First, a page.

San Antonio – The family of a little girl who was shot and killed earlier this year is turning their grief into action to combat an alarming trend of young lives taken because of gun violence.
Saryah Perez was gunned down on Mother’s Day at the young age of 6.
Her family gathered at the Pearl Tuesday evening, Oct. 12 for what would have been her 7th birthday.
“We were blessed to have her for six years,” said Cynthia Alvarez, her grandmother. “We will continue to celebrate her birthday as if she is still here every year.”
Together, the family released balloons and flower petals in honor of Saryah and one of her favorite places to be.
“She is still with us,” Alvarez wept. “She is still with her mother, her dad, and her brothers. She is still with us.”
Young Saryah is one of hundreds of young people killed by gun violence.
The organization Gun Violence Archive, which tracks gun violence deaths nationwide, stated in 2019, 991 lives of people age 17 or younger were lost due to gun violence.
In 2020. That number increased to 1,375.
It is a trend officials fear is worsening as in 2021, there have already been 1,179 lives lost and 3,292 children and teens injured.
“It is concerning to me,” Alvarez said. “Because, not only did it happen to Saryah, but after that, it has happened to several children and that is devastating. Anybody can pick up a gun and we don’t want another family to go through what we went through for Saryah. It is devastating and it is heartbreaking.”
Alvarez started Saryah Lee’Anna’s Blessings in honor of her granddaughter with a sole mission to help children and other families who are in their shoes. It is expected to be granted non-profit status in the next 20-30 days.
“We know we can’t stop all of the guns out there, but we will try and we will fight extra hard for her,” she said. “Not only did she go through it but other children right after her did and we don’t want that for another family. A gun doesn’t have a name to anybody.”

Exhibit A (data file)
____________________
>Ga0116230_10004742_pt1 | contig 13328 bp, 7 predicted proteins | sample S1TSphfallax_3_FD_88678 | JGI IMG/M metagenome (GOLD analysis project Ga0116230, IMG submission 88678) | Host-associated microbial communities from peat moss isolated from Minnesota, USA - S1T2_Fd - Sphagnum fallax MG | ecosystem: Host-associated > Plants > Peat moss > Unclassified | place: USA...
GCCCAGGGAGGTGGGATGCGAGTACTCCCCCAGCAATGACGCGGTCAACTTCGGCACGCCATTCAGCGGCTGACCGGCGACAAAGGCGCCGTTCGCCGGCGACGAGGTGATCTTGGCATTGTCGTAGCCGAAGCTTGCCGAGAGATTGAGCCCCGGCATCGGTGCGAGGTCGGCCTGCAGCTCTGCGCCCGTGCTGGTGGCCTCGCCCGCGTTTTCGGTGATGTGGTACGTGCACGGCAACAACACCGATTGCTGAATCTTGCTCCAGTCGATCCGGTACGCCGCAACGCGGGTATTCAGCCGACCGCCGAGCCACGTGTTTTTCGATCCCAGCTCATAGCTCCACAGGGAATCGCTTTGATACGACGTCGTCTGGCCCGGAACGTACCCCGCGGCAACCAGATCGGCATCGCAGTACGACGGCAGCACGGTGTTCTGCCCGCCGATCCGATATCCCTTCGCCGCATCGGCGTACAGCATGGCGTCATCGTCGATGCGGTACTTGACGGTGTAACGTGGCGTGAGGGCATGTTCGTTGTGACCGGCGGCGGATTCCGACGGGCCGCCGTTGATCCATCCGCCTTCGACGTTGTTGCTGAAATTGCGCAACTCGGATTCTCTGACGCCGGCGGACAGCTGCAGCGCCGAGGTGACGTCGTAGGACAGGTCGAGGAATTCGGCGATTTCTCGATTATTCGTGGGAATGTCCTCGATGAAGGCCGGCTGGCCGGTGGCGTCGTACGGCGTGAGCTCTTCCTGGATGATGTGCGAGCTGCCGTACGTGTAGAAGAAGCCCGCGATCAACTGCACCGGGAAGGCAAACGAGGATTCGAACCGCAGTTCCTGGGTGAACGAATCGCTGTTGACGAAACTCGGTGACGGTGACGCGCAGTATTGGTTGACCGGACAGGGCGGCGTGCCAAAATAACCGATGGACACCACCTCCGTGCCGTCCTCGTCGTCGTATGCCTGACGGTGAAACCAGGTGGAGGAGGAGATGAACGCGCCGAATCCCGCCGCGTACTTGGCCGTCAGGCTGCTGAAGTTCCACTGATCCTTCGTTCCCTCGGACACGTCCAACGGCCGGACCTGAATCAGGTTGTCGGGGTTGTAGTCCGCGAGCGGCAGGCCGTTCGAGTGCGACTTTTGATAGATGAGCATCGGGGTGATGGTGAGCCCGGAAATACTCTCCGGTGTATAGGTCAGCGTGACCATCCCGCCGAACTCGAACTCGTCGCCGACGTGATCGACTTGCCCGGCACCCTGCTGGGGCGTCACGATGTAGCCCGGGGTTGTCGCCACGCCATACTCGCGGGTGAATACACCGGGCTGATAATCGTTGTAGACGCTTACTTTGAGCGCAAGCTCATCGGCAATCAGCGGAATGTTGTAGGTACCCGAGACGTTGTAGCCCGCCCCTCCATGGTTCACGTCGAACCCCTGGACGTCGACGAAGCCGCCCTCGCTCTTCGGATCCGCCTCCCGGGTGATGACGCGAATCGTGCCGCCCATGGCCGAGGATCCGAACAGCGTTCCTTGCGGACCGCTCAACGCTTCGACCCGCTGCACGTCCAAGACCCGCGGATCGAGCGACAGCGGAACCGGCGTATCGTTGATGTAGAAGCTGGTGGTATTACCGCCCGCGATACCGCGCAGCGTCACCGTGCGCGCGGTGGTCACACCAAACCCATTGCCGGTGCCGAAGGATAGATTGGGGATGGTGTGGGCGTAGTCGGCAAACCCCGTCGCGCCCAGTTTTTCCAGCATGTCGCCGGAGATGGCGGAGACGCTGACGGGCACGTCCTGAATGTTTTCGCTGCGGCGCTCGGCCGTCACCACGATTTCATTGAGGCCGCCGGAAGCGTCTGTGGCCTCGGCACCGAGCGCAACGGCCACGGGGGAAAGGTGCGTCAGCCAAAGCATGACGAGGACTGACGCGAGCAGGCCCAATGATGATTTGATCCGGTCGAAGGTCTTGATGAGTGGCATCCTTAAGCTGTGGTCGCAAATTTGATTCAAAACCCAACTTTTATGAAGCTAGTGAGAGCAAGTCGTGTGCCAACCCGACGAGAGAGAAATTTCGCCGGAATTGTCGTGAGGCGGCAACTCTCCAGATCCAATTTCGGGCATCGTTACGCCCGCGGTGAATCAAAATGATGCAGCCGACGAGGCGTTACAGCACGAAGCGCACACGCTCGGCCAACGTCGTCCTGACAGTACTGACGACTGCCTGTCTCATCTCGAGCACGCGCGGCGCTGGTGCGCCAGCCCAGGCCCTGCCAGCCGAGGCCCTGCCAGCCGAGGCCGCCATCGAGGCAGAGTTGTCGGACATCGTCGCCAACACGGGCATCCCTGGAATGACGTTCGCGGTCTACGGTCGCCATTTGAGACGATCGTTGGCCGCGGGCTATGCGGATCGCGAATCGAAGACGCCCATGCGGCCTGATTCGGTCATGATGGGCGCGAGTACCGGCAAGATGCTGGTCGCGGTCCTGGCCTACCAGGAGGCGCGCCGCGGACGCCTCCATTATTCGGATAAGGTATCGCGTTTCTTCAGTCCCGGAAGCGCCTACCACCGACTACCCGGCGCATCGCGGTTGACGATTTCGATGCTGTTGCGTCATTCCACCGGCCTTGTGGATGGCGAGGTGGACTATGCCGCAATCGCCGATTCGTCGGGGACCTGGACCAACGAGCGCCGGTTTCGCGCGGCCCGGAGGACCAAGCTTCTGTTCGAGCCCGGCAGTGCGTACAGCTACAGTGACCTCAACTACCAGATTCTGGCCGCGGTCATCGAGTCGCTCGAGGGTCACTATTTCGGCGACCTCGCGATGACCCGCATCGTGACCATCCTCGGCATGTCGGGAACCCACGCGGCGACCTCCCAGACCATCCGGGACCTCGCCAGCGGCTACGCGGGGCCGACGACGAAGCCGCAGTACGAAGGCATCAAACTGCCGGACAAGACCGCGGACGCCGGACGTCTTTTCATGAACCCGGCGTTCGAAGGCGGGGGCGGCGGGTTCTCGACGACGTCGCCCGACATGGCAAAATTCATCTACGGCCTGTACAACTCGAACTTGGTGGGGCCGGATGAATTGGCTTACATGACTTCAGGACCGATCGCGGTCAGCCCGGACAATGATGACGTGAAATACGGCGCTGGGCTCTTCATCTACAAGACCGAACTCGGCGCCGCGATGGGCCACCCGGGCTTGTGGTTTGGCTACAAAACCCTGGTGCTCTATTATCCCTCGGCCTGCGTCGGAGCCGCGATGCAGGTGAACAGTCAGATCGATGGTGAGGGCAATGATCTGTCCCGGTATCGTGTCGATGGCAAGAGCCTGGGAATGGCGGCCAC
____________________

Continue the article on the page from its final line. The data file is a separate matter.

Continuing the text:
Another organization trying to keep our younger generation off the street is 100 Black Men of San Antonio Incorporated.
It is a non-profit dedicated to improving the quality of life in the community through mentorship.
“A very very high high school dropout rates, young people are out on the streets and some are homeless, and they are just easy to get caught up in crime,” said Milton Harris, the executive director. “A large demographic of young people we work with are high school dropouts and many of the young males feel that the only opportunity for them is to be on the streets and hustle.”
He said it is alarming to see the numbers trend upward as far as gun violence deaths with the younger population, but he stresses it is important to have organizations like his in a community.
Their organization has a YouthBuild program which has had a 95% success rate getting young adults graduated and into the workforce.
He believes a strong way to crack down on the gun violence is to teach the younger generation about the value of life.
“If we don’t love and value ourselves, we are not going to love and value anyone else and this is what we are dealing with in a community where their decision is just to turn to a gun and be violent,” Harris said. “That individual has lost love and value for themselves.”
Alvarez agrees saying she hopes people learn to take responsibility for their actions.
She also had these words of wisdom to say to other families in her position.
“Keep fighting no matter what because at the end of the day that bright star that looks down on you is a bright star that keeps you guarded at all times,” she said.